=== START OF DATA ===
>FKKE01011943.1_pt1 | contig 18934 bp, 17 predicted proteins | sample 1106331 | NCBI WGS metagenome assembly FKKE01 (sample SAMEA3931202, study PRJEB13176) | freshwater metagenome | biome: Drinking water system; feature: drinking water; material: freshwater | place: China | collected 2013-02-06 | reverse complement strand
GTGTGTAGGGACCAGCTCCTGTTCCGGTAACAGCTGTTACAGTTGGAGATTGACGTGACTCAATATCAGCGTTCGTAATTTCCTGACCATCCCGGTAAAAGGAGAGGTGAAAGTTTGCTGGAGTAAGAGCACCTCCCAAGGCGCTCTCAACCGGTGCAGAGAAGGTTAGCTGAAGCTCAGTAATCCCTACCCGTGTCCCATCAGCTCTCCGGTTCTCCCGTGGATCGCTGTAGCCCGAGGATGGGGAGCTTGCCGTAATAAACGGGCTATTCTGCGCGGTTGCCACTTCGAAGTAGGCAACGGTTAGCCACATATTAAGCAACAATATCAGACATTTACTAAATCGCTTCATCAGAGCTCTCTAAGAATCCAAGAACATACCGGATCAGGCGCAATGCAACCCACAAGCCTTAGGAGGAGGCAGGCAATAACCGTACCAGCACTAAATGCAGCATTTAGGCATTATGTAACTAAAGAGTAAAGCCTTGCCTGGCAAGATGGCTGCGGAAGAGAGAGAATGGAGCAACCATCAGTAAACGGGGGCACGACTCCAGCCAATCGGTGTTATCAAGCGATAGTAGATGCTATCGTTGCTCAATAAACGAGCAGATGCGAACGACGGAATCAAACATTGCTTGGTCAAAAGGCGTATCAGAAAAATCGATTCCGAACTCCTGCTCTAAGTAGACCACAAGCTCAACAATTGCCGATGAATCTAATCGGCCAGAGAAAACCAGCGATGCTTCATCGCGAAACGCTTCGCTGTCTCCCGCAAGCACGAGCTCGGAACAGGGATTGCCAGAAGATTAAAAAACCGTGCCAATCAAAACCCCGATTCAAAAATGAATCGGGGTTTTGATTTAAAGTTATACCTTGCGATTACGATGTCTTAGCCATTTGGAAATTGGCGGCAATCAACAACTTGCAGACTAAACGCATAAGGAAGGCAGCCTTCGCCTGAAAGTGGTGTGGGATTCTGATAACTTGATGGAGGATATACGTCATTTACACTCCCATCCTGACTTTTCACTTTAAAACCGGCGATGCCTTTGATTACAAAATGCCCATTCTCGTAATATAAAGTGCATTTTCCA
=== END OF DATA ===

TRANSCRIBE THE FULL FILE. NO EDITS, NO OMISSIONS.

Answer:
>FKKE01011943.1_pt1 | contig 18934 bp, 17 predicted proteins | sample 1106331 | NCBI WGS metagenome assembly FKKE01 (sample SAMEA3931202, study PRJEB13176) | freshwater metagenome | biome: Drinking water system; feature: drinking water; material: freshwater | place: China | collected 2013-02-06 | reverse complement strand
GTGTGTAGGGACCAGCTCCTGTTCCGGTAACAGCTGTTACAGTTGGAGATTGACGTGACTCAATATCAGCGTTCGTAATTTCCTGACCATCCCGGTAAAAGGAGAGGTGAAAGTTTGCTGGAGTAAGAGCACCTCCCAAGGCGCTCTCAACCGGTGCAGAGAAGGTTAGCTGAAGCTCAGTAATCCCTACCCGTGTCCCATCAGCTCTCCGGTTCTCCCGTGGATCGCTGTAGCCCGAGGATGGGGAGCTTGCCGTAATAAACGGGCTATTCTGCGCGGTTGCCACTTCGAAGTAGGCAACGGTTAGCCACATATTAAGCAACAATATCAGACATTTACTAAATCGCTTCATCAGAGCTCTCTAAGAATCCAAGAACATACCGGATCAGGCGCAATGCAACCCACAAGCCTTAGGAGGAGGCAGGCAATAACCGTACCAGCACTAAATGCAGCATTTAGGCATTATGTAACTAAAGAGTAAAGCCTTGCCTGGCAAGATGGCTGCGGAAGAGAGAGAATGGAGCAACCATCAGTAAACGGGGGCACGACTCCAGCCAATCGGTGTTATCAAGCGATAGTAGATGCTATCGTTGCTCAATAAACGAGCAGATGCGAACGACGGAATCAAACATTGCTTGGTCAAAAGGCGTATCAGAAAAATCGATTCCGAACTCCTGCTCTAAGTAGACCACAAGCTCAACAATTGCCGATGAATCTAATCGGCCAGAGAAAACCAGCGATGCTTCATCGCGAAACGCTTCGCTGTCTCCCGCAAGCACGAGCTCGGAACAGGGATTGCCAGAAGATTAAAAAACCGTGCCAATCAAAACCCCGATTCAAAAATGAATCGGGGTTTTGATTTAAAGTTATACCTTGCGATTACGATGTCTTAGCCATTTGGAAATTGGCGGCAATCAACAACTTGCAGACTAAACGCATAAGGAAGGCAGCCTTCGCCTGAAAGTGGTGTGGGATTCTGATAACTTGATGGAGGATATACGTCATTTACACTCCCATCCTGACTTTTCACTTTAAAACCGGCGATGCCTTTGATTACAAAATGCCCATTCTCGTAATATAAAGTGCATTTTCCA